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Tech by VICE

Does the Suit Make the Swimmer? A History of Olympic Swimwear

Casual Olympics watchers will have noticed: The male swimmers are topless again! You can see the ladies’ knees once more! And…they look rather more like Grey aliens than last time. The changes were three years in the making. After a season of off...

by JONATHAN LIU
Aug 2 2012, 1:30pm

The New Look: Stripped to the waist, compressed to the gills, head like an insect.

Casual Olympics watchers will have noticed: The male swimmers are topless again! You can see the ladies’ knees once more! And…they look rather more like grey aliens than last time.

The changes were three years in the making. After a season of off-the-wall record-breaking, FINA, swimming’s governing body, banned the full-length polyurethane bodysuits made iconic in Beijing. Michael Phelps threatened to quit racing, lest ever-accelerating advances in hydrodynamic plastics turn lesser swimmers into serious competition. Speedo, Phelps’s key sponsor and makers of the LZR Racer that he and fellow Olympians wore to 94% of the medals in 2008, decried the return to skin-bearing textile suits as a Luddite decree that would ruin the sport. Only two individual records were broken in 2010, the year the ban took effect.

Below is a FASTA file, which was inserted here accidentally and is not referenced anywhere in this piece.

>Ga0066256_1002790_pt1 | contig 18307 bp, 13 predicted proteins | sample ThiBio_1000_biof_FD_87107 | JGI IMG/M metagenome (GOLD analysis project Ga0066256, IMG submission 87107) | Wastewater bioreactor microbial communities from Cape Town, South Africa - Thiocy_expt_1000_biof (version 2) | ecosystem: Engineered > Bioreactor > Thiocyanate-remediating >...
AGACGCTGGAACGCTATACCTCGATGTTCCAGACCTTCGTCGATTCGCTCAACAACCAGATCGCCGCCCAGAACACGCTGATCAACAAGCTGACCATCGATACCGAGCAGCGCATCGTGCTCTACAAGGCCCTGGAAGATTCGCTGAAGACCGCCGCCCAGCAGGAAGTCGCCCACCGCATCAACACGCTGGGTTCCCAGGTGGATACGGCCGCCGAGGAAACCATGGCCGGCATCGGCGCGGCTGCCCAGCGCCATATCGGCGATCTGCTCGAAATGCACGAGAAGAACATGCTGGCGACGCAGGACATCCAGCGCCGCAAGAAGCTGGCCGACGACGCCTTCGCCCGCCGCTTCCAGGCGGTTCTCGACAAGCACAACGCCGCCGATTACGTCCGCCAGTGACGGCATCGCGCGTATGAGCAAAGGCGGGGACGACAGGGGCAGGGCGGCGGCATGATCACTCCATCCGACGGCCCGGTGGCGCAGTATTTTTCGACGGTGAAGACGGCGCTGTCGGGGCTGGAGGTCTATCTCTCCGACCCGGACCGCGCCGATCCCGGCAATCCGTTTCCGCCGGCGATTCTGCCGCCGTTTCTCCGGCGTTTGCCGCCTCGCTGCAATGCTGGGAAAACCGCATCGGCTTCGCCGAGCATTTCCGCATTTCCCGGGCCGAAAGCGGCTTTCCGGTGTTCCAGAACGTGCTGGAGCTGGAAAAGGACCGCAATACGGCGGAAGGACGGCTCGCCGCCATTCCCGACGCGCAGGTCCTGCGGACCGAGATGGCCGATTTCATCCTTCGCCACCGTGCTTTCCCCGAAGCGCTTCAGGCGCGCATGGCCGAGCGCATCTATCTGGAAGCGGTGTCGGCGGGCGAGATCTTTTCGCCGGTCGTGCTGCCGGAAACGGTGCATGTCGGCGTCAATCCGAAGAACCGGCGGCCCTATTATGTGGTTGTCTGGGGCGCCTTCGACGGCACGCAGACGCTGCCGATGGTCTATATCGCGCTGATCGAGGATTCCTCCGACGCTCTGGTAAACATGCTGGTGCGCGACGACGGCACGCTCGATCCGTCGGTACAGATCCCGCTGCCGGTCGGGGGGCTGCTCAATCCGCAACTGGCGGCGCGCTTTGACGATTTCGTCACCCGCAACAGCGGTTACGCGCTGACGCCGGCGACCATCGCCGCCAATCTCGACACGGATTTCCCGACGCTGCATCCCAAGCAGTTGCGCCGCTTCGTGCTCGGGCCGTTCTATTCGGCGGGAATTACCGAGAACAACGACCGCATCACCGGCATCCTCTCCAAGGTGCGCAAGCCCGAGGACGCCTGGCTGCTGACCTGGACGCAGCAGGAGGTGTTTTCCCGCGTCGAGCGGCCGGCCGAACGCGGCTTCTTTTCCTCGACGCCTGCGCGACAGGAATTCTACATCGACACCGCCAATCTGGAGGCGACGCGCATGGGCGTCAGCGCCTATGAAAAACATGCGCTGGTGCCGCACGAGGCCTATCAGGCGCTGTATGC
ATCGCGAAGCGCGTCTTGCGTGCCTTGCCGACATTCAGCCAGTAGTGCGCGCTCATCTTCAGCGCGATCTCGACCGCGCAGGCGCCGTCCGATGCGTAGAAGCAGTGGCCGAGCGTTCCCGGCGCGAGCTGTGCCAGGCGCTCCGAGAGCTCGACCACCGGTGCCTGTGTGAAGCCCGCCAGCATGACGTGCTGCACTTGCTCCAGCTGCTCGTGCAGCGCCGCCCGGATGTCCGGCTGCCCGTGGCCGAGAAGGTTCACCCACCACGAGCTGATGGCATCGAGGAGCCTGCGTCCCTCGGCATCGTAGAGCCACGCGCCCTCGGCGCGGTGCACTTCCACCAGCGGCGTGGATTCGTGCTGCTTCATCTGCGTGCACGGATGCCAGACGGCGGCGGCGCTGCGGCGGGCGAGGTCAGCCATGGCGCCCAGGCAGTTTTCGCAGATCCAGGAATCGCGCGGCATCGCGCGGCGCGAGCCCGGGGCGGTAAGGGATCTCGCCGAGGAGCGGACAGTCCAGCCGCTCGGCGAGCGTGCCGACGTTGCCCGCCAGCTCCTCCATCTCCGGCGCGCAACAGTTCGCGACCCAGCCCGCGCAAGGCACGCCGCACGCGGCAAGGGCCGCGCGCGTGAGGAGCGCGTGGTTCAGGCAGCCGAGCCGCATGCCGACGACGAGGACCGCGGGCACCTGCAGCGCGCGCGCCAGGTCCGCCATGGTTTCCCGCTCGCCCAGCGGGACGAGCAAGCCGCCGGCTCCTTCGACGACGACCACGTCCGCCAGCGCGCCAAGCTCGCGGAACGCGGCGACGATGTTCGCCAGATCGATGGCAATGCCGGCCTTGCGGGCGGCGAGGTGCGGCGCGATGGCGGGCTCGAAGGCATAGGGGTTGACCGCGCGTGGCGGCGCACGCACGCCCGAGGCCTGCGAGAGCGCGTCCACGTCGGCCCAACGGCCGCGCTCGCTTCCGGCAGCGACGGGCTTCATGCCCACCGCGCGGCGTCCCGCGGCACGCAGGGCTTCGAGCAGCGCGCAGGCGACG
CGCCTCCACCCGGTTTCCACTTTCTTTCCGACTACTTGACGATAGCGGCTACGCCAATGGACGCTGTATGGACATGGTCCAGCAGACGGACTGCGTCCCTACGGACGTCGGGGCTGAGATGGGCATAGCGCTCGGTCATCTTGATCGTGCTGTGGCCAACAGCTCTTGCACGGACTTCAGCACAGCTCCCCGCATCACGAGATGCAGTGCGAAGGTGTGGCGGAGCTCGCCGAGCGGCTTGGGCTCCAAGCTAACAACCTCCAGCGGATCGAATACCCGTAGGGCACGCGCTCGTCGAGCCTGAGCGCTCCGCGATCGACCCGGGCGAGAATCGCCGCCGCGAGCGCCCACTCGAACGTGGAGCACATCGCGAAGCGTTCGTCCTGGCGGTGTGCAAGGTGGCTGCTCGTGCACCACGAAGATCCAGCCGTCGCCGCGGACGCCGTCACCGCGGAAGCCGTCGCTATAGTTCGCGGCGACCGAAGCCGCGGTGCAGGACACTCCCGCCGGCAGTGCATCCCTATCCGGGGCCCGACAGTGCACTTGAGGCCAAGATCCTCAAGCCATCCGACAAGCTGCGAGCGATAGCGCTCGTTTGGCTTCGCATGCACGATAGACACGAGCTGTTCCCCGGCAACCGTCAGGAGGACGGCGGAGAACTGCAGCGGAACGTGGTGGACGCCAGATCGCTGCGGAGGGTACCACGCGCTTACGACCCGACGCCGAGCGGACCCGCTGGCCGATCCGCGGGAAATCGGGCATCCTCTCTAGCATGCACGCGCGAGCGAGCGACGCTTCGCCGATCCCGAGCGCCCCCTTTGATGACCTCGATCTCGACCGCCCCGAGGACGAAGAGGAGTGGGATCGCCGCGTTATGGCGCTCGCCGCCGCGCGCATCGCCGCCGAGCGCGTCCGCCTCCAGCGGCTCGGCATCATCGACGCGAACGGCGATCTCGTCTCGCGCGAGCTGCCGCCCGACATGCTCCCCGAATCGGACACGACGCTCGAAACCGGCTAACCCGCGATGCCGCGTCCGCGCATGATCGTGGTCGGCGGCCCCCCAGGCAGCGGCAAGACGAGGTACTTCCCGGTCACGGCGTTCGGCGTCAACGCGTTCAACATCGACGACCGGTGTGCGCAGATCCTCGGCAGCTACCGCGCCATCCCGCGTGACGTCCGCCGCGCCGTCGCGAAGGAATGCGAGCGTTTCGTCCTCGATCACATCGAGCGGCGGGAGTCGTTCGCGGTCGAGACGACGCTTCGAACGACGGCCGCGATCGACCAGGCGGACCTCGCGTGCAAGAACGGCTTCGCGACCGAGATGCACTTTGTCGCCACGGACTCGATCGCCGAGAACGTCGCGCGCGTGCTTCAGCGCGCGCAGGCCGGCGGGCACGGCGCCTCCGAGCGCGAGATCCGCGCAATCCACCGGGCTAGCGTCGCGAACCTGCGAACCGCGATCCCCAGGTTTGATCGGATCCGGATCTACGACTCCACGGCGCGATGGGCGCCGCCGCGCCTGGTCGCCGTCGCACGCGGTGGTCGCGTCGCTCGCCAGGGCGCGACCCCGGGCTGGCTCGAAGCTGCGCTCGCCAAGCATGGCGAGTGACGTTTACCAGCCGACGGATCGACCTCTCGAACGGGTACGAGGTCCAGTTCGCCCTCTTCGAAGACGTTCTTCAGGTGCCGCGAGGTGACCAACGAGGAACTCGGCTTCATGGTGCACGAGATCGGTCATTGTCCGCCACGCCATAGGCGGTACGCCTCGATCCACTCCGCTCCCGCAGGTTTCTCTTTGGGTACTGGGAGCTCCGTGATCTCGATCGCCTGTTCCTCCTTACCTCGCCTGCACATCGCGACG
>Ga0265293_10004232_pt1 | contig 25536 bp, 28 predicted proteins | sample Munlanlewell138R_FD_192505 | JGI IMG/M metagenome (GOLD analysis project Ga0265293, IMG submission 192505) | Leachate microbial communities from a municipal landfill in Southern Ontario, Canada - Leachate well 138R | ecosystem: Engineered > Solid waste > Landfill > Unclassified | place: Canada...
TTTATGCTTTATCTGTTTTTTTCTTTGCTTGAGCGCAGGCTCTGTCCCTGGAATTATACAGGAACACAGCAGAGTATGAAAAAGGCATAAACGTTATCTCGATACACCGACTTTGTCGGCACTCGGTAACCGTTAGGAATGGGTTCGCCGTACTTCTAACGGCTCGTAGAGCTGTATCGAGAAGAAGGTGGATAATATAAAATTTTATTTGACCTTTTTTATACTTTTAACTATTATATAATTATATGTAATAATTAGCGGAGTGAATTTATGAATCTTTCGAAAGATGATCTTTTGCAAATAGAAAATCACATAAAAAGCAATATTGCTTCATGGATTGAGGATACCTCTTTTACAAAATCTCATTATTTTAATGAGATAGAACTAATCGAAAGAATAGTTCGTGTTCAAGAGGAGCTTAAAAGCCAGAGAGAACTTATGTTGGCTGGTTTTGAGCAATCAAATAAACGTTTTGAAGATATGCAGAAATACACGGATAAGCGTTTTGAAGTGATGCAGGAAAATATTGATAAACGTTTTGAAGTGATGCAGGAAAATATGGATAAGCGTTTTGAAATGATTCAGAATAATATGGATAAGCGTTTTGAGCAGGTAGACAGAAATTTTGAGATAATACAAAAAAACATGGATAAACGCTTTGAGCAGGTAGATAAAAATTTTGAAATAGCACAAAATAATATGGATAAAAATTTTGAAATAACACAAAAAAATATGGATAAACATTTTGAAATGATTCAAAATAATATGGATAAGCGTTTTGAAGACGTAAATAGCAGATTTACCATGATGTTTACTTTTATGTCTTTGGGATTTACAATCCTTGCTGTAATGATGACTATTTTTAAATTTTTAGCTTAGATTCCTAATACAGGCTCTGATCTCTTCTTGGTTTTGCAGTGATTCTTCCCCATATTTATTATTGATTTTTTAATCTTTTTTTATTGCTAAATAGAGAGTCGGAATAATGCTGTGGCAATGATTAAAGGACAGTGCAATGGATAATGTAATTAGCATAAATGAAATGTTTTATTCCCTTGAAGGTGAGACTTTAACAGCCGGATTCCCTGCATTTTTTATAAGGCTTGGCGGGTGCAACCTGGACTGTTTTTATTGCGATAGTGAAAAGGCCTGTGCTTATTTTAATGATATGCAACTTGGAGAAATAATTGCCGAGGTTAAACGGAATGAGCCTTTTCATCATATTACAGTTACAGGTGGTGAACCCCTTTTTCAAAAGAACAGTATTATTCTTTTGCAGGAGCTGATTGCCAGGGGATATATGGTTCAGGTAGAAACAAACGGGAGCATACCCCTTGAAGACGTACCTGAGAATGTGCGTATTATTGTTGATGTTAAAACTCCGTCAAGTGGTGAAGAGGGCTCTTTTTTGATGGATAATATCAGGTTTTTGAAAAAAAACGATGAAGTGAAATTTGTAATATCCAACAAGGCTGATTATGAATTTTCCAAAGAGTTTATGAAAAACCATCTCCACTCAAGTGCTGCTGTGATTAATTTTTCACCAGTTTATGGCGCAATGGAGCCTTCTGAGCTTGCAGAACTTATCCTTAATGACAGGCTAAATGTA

Turns out this all may have been less a drama of man vs. (wearable) machine than a particularly canny case study in planned obsolescence. Speedo and Phelps patched up the rift and renewed their sponsorship deal. And, just in time for London, the former went back to the labs to create the Fastskin 3, which follows the letter of FINA’s law and the spirit of, say, Lockheed’s skunkworks. If the LZR Racer’s shape was modeled in the manner of old-school torpedoes and fighter jets, Fastskin 3 is, like the F-35, a weapons system, with the wild goggles and headgear to match. (Check out Scientific American’s July 27 feature.)

But swimwear hasn’t always been this high tech. Consider a century of swimsuit tech:

Athens 1896: Bodysuits, for modesty’s sake.

Stockholm 1912: Brief flirtation with loincloth-chic.

Amsterdam 1928: Back to full coverage.

London 1948: Skimpy, but not yet shiny.

Rome 1960: Shiny, plus all body hair banished.

Munich 1972: Brief appearance of the mustache as hydrofoil breathing assistant.

Sydney 2000: After three decades of the regulation Speedo, scuba wear appears.

Beijing 2008: The lab-perfected LRZ Racer, banned in 2009.

With civilians once again tuned in, the post-2009 records drought appears over. After six individual men’s events in London, one world and two Olympic records have already been broken. On the women’s side, three Olympics and two worlds have fallen. It’s too soon to tell if the new round of suits have had any positive effects, but until FINA hands down another ban, expect the suit skunkworks to keep churning.

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